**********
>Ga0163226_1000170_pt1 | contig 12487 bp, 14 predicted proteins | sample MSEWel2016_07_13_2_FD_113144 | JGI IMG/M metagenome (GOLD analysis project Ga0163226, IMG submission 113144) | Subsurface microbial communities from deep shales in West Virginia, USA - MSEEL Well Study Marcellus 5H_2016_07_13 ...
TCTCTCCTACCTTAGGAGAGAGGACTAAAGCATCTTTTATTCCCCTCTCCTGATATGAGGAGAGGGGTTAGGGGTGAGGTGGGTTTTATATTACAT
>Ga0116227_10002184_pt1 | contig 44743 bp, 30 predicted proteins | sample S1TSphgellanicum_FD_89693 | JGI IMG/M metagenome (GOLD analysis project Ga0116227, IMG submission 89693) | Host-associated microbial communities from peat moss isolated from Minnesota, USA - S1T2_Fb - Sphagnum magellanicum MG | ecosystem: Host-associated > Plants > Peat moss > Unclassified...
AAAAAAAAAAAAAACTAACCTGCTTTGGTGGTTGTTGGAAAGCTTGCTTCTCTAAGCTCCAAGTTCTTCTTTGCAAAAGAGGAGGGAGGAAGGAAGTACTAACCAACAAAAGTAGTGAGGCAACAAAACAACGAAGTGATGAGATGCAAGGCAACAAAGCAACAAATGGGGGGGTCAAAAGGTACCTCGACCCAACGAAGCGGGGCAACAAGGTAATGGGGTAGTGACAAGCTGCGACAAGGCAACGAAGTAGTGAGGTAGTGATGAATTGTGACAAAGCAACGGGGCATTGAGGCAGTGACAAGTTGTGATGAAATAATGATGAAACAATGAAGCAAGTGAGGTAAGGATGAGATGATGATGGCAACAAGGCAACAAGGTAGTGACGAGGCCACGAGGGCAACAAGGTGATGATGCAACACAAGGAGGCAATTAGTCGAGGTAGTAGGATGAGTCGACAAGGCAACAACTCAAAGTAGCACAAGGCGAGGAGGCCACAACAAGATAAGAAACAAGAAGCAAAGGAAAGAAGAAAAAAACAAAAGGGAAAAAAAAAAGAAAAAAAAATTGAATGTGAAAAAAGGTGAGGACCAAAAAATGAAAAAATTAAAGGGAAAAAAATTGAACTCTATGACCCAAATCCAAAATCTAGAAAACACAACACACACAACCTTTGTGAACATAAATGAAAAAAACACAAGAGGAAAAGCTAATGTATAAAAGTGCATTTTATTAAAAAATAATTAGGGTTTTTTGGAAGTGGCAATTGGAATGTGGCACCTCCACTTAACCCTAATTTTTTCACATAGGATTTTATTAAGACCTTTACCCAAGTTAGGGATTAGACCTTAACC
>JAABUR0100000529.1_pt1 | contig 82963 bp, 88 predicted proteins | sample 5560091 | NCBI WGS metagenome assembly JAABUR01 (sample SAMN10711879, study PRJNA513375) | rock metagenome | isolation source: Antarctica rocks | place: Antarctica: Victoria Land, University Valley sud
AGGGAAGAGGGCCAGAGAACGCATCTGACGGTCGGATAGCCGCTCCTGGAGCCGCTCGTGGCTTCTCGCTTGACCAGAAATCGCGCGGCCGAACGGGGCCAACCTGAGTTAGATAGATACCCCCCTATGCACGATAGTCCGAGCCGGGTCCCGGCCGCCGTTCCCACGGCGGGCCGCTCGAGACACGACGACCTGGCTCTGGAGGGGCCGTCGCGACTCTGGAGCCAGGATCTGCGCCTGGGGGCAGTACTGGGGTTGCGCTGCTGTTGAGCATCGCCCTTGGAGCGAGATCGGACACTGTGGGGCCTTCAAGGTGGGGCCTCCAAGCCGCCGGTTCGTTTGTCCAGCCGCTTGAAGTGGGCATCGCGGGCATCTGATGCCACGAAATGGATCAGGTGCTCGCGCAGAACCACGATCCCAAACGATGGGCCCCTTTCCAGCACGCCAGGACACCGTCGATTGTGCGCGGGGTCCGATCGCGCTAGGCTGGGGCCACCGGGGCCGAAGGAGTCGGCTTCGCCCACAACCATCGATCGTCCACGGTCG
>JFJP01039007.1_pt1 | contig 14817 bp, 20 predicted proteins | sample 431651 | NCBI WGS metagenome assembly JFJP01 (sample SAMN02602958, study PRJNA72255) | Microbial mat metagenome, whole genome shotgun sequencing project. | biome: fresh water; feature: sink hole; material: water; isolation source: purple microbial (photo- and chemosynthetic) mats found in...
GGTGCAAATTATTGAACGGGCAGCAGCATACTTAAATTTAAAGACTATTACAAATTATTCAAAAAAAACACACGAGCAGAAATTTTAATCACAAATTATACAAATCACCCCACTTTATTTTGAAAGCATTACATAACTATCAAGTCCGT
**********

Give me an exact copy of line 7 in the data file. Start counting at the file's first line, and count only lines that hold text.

>JFJP01039007.1_pt1 | contig 14817 bp, 20 predicted proteins | sample 431651 | NCBI WGS metagenome assembly JFJP01 (sample SAMN02602958, study PRJNA72255) | Microbial mat metagenome, whole genome shotgun sequencing project. | biome: fresh water; feature: sink hole; material: water; isolation source: purple microbial (photo- and chemosynthetic) mats found in...